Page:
NEW YORK — New Yorkers faced another bone-chilling commute Wednesday without their cherished subways and buses as a transit strike entered its second day, leaving both patience and shoe leather wearing thin.

With talks still stalled, a judge imposed a huge fine Tuesday against the Transport Workers Union — $1 million for each day of the strike — and lawyers were due back in court Wednesday.

The sanction was levied against workers for violating a state law that bars public employees from going on strike. The union said it would immediately appeal, calling the penalty excessive.

The strike over wages and pensions began Tuesday morning, just five days before Christmas and at a time when the city is especially busy with shoppers and tourists.

“It’s too cold for this,” said Jose Cespedes, 55, a hotel maintenance manager who was planning on walking 25 blocks home in 24-degree weather and winds swirling. “I’m very disappointed that neither side thought enough about the community.”

The mayor put into effect a sweeping emergency plan, including a requirement that cars entering Manhattan below 96th Street have at least four occupants.

Crowds were thick at both Pennsylvania Station and Grand Central Terminal as commuters waited for trains on the two suburban rail lines, where the number of riders soared.

“It’s pandemonium,” said Dana Berkowitz, outside Pennsylvania Station during Tuesday’s evening rush hour. “I feel like I’m in the mosh pit of a Metallica concert.”

Bundled up in heavy coats and hats, others shared cabs and car pools, caught water taxis, biked, rollerbladed or even walked. The mayor joined pedestrians hoofing it across the Brooklyn Bridge.

“The city is functioning, and functioning well considering the severe circumstances,” Mayor Michael Bloomberg said before ripping into the union, saying “their leadership thuggishly turned its back” on New York.

On the picket lines, transit workers expressed outrage at management.

“We’re tired of being treated like we’re the garbage of the city,” said Angel Ortiz, 32, standing on the Bronx-Manhattan border with hundreds of other striking transit workers beneath an elevated rail line that carried no trains.

Aside from a police officer being accidentally bumped by a flatbed truck at a checkpoint in Queens, there were no reports of strike-related injuries, accidents or crimes.

“New Yorkers always try to find a way to deal with things like this. New Yorkers always find a way to overcome,” said Chris Reed, 37, an insurance executive waiting in line for a taxi.

Anthony Sabino, professor of law and economics at St. Johns University, estimated the city was losing about $100 million a day, a sum he described as “a big blow to New York. The timing is lousy and the economic impact is lousy.”

New York retailers, restaurants and bars are expected to bear much of the brunt of the strike. The week before Christmas traditionally accounts for up to 20 percent of many stores’ holiday sales, and consumers who must pay higher taxi fares or face long walks could slow their spending.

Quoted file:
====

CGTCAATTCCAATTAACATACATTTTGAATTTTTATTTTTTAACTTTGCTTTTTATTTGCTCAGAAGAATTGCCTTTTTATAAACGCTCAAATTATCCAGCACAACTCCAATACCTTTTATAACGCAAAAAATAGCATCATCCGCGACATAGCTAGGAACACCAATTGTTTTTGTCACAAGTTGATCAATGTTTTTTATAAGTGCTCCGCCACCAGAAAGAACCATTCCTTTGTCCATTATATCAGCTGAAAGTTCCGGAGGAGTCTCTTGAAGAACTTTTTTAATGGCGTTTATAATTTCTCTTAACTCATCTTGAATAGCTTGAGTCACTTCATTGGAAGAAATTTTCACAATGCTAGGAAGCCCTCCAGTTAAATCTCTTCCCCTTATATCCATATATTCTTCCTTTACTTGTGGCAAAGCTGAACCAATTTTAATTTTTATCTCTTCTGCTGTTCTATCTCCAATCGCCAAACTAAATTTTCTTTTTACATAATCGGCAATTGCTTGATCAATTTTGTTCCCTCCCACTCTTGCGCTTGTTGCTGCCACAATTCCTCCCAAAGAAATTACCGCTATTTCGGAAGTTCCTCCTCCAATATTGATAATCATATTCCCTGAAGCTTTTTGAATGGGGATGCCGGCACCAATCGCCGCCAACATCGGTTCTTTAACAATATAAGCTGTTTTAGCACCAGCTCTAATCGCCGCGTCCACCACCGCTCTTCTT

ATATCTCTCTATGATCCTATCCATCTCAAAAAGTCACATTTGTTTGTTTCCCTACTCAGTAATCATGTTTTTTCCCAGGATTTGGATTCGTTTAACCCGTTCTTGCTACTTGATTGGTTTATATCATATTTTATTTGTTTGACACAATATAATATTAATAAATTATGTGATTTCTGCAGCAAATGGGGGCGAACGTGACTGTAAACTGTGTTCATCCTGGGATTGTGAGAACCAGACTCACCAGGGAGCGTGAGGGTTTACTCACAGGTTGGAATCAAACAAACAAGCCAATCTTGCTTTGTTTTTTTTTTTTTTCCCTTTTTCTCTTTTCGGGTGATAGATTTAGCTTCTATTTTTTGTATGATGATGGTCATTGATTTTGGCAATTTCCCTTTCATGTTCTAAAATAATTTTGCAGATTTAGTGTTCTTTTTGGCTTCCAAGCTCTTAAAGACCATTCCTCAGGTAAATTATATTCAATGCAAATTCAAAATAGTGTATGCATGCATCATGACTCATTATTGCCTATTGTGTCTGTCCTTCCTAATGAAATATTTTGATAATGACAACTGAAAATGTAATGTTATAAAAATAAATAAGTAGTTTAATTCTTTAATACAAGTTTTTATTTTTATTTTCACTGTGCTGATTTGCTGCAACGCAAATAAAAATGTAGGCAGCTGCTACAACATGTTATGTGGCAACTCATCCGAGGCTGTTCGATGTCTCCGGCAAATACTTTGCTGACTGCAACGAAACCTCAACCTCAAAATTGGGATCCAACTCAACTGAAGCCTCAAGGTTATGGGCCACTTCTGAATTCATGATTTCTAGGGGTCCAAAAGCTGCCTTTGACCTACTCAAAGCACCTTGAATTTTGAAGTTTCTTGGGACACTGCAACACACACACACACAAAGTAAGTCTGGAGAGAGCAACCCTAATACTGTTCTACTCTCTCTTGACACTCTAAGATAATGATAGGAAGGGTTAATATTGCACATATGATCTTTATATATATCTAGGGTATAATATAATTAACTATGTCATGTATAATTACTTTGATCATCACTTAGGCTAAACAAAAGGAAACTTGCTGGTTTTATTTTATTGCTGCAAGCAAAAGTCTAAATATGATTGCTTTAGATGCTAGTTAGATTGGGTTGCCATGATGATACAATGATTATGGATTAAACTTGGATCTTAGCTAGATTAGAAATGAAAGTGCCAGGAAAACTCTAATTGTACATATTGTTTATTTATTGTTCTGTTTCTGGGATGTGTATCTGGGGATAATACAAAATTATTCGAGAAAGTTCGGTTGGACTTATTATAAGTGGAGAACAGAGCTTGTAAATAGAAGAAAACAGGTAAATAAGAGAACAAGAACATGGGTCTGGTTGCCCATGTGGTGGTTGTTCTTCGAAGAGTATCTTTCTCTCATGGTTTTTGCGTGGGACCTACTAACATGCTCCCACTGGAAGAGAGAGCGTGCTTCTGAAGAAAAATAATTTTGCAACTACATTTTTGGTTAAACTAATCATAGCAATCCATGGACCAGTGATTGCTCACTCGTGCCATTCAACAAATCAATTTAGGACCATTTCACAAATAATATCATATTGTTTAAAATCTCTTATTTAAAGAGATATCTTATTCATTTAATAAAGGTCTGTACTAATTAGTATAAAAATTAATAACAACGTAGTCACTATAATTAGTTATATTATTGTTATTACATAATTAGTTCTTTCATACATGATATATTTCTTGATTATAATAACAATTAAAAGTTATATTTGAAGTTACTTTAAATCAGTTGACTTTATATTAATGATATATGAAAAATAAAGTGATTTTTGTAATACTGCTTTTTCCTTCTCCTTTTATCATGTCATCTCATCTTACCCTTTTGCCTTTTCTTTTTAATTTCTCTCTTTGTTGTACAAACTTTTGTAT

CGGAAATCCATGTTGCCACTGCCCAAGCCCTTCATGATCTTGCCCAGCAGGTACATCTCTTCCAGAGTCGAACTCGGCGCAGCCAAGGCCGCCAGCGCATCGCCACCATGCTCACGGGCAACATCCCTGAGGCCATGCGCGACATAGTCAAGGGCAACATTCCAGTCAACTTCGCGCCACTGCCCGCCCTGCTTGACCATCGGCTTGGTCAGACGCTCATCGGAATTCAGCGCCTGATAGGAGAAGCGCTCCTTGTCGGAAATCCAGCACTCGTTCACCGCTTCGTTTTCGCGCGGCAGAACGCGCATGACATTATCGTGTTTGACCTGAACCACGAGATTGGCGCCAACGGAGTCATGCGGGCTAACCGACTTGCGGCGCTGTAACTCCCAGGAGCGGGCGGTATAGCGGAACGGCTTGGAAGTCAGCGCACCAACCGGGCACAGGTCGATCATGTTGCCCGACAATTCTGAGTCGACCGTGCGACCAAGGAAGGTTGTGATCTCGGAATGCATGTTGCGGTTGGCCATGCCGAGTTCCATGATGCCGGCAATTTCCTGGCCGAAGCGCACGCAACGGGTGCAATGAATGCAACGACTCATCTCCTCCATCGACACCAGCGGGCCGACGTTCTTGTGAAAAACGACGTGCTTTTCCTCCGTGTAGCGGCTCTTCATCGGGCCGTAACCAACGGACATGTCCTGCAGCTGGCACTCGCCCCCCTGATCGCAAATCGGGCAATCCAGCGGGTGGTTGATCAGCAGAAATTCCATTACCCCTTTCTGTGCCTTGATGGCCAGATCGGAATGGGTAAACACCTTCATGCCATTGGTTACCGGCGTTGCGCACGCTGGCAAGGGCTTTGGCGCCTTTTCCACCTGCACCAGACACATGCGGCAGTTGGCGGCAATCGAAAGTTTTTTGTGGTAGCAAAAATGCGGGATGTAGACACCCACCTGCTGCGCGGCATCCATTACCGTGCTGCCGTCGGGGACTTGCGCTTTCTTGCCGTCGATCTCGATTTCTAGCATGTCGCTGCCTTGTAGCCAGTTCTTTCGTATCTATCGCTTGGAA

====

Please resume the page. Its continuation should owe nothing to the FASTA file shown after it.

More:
The union said the latest MTA offer included annual pay raises of 3 percent, 4 percent and 3.5 percent. Pensions were another major sticking point in the talks, particularly involving new employees.

In its last offer before negotiations broke down, the MTA had proposed increasing employee contributions to the pension plan from 2 percent to 6 percent, said union lawyer Walter Meginniss Jr. He added that such a change would be “impossible” for the union to accept.

“Were it not for the pension piece, we would not be out on strike,” union president Roger Toussaint said in an interview with NY1. “All it needs to do is take its pension proposal off the table.”

The International TWU, the union’s parent, had urged the local not to go on strike. Its president, Michael O’Brien, reiterated Tuesday that the striking workers were legally obligated to resume working. The only way to a contract, he said, is “not by strike but continued negotiation.”

State Supreme Court Justice Theodore Jones has yet to rule on whether a second union, the Amalgamated Transit Union, will also be fined. The union has two chapters in New York that have joined the strike.

Also undecided is whether the individual officers of the two unions will be fined for supporting the strike. The Transport Workers Union’s 33,000 members already face the loss of two days pay for every day they are on strike.

The nation’s largest mass transit system counts each fare as a rider, giving it more than 7 million riders each day — although many customers take a daily round trip.

The strike was costing Jack Akameiza, 66, a day’s pay. He was trying to get from Manhattan to Coney Island and got as far as Grand Central Terminal, where he was trying to find a car pool.

“I cannot go to work,” he said. “I cannot take care of my family.”


Associated Press writers Verena Dobnik and Anne D’Innocenzio contributed to this report.

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